The Sony SRS-XB23 is a portable cylindrical speaker. Thanks to its 360° design, its soundstage is perceived as wide and spacious. While its sound profile lacks low-bass out-of-the-box, it also has a graphic EQ via its companion app, which is nice if you like to tweak its sound profile. Unfortunately, it doesn't get very loud and there are compression artifacts at max volume. That said, it's durable and well-built, making it a suitable option if you're looking for a speaker that you can take with you outdoors.
The Sony SRS-XB23 is mediocre for music. While it struggles to produce low-bass and it has a dulled treble right out-of-the-box, its companion app offers a graphic EQ so you can adjust its sound to your liking. Thanks to its 360° design, it has a very good soundstage as well. However, it doesn't get very loud and there are compression artifacts at max volume.
The Sony XB23 is subpar for videos and movies. It has an even mid-range, so voices and dialogue are accurately reproduced. However, it lacks low-bass, so you won't feel the thump and rumble of action-packed scenes. It also doesn't get very loud and there are compression artifacts at max volume. However, it has low audio latency on iOS and Android devices.
The Sony SRS-XB23 is decent for podcasts. It has a neutral mid-range, so vocal-centric content sounds clear and accurate. The speaker is also very portable and you can pair it with up to two devices at a time. Unfortunately, it doesn't support multi-room audio, so you can't stream different audio from your smartphone to different speakers in separate rooms.
The Sony SRS-XB23 is poor for voice assistant. You can connect your smartphone to the speaker to use your voice assistant. However, this speaker couldn't recognize the recorded commands that we use to test its capabilities. While it can respond to regular speaking voices, this isn't currently part of our testing process.
The Sony XB23 is decent for outdoor use. It has a great build quality with an IP67 rating for dust and water resistance, although we don't currently test for this, and it's very portable. It also has over nine hours of playtime, so you don't need to worry about battery life if you're away from an outlet. Unfortunately, it doesn't get that loud and there are compression artifacts at max volume.
The Sony XB23 has a cylindrical look that can be placed vertically or horizontally, depending on your preferences. There are passive radiators on each end, and most of the speaker is protected by thick webbing. It comes in several colors, so you can find a shade that suits your style.
This speaker is exceptionally portable. You can easily carry it with one hand, and it has a strap so you can suspend it from a hook. It's also fairly lightweight. Since it has a battery, you can also use it outside.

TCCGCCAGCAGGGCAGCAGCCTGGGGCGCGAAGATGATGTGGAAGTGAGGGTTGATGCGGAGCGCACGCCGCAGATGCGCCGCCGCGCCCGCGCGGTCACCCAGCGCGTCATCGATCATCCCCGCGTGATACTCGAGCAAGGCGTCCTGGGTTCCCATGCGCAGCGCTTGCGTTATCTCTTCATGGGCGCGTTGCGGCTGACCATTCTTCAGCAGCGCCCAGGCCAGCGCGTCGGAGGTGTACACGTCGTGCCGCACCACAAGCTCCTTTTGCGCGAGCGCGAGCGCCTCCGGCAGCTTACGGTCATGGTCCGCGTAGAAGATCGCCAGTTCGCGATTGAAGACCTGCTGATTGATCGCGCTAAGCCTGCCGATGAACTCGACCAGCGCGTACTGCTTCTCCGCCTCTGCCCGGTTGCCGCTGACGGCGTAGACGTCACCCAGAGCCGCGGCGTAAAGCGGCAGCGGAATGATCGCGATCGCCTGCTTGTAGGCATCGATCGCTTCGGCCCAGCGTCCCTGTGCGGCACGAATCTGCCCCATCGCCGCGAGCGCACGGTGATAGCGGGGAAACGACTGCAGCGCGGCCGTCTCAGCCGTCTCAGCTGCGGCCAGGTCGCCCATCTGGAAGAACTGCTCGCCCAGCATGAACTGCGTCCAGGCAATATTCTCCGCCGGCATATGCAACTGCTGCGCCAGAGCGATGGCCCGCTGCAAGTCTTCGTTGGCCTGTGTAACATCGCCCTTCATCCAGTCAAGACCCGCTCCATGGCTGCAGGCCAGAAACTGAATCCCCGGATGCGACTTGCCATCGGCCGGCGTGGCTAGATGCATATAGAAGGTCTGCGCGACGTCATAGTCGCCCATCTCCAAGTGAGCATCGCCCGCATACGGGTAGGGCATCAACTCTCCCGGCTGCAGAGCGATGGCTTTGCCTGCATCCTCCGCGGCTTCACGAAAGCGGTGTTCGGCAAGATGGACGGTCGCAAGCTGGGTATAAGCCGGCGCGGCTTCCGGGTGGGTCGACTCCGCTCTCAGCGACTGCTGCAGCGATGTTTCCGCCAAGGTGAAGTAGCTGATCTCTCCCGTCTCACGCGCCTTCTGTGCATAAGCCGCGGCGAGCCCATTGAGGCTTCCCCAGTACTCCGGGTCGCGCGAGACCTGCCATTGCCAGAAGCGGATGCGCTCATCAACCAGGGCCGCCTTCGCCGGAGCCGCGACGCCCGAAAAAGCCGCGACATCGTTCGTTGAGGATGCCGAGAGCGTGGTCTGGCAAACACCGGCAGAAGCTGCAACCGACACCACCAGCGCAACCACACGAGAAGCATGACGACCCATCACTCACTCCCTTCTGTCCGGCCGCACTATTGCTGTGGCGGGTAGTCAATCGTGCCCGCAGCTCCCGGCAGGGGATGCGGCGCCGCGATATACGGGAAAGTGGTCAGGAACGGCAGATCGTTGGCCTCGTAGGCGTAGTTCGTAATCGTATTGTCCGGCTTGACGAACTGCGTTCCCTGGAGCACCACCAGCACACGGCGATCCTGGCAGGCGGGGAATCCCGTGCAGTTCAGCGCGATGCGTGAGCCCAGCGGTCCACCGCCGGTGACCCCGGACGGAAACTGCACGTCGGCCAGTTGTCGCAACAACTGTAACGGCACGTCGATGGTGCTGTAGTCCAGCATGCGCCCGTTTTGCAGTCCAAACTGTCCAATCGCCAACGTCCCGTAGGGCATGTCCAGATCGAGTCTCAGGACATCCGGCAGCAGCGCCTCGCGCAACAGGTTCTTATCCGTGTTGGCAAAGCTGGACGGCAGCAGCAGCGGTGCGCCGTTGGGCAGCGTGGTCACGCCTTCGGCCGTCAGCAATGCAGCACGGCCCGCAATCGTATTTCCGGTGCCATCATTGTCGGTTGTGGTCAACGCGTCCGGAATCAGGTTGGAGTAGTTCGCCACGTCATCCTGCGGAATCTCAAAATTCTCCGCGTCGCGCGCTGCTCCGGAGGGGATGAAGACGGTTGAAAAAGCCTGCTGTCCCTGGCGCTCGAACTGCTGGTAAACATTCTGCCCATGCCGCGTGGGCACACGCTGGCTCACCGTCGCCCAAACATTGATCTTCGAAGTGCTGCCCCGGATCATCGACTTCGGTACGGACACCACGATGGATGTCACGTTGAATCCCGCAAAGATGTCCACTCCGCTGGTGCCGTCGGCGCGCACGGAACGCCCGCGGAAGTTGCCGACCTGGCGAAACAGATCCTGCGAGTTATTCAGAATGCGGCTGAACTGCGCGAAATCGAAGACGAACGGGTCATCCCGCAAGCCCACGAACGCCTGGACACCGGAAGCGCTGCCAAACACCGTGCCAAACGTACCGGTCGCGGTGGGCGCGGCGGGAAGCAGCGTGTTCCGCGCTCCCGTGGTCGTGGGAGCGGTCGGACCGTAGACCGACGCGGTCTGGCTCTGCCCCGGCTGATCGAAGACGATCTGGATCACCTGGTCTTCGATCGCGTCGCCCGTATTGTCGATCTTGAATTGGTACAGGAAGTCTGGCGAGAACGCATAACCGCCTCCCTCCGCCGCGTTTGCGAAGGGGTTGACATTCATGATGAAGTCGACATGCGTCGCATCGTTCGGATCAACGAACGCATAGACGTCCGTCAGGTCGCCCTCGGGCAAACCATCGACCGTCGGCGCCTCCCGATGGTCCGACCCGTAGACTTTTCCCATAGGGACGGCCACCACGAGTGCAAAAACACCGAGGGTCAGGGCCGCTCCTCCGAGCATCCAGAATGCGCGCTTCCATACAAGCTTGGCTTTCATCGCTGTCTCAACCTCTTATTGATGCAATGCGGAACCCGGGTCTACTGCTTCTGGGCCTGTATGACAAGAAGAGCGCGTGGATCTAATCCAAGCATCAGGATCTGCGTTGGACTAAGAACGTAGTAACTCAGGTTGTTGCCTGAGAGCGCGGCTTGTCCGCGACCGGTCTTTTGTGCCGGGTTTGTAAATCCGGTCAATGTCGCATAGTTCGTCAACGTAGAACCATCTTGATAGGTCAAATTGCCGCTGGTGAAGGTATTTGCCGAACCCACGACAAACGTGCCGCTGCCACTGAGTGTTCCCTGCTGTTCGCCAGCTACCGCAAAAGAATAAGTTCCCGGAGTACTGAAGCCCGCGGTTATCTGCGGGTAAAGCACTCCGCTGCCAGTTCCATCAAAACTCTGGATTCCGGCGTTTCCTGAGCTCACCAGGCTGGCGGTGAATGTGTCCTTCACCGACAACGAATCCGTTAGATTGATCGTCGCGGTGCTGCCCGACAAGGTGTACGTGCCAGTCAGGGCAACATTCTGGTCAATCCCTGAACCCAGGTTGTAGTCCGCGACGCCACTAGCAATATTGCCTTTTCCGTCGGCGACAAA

The Sony SRS-XB23 has a great build quality. While we don't currently test for it, this speaker has an IP67 rating for dust and water resistance. Most of the speaker is wrapped in thick netting, and the bottom side has a rubber base to keep it from slipping. There's also a compartment in the back of the speaker for its USB-C charge connection and a thick, adjustable removable carrying strap.
The Sony SRS-XB23 has great controls. Physical controls are located on the side of the speaker and allow you to manage calls and audio. They're easy to use, and there are mini display lights on some of the controls to let you know the status of the speaker. If you want to skip the track forward, you can press the play button twice. You can also skip the track backward by pushing the play button three times. The battery button can also be held for three seconds to enter 'Stamina Mode', which turns off the extra bass feature to help conserve battery life. There's also audible feedback on battery levels. This speaker has dedicated buttons for party mode as well as stereo pairing.
The Sony XB23 has mediocre frequency response accuracy. When placed horizontally and with its extra bass feature on, it still struggles to reproduce low-bass. While it's a little boomy, it also has a veiled and dull treble. That said, if you prefer a different sound, you can use the graphic EQ in the companion app to tweak the sound to your liking.
This speaker has a very good soundstage. Thanks to its 360-degree design, it has an omnidirectional soundstage that sounds wide and large. You can set the speaker to either mono or stereo mode via the Sony app. If you really want to feel immersed in your favorite music, you can also check out the Marshall Emberton, which has a better soundstage.
The Sony SRS-XB23 has a disappointing dynamics performance. It doesn't get that loud, and there are a lot of compression artifacts at max volume.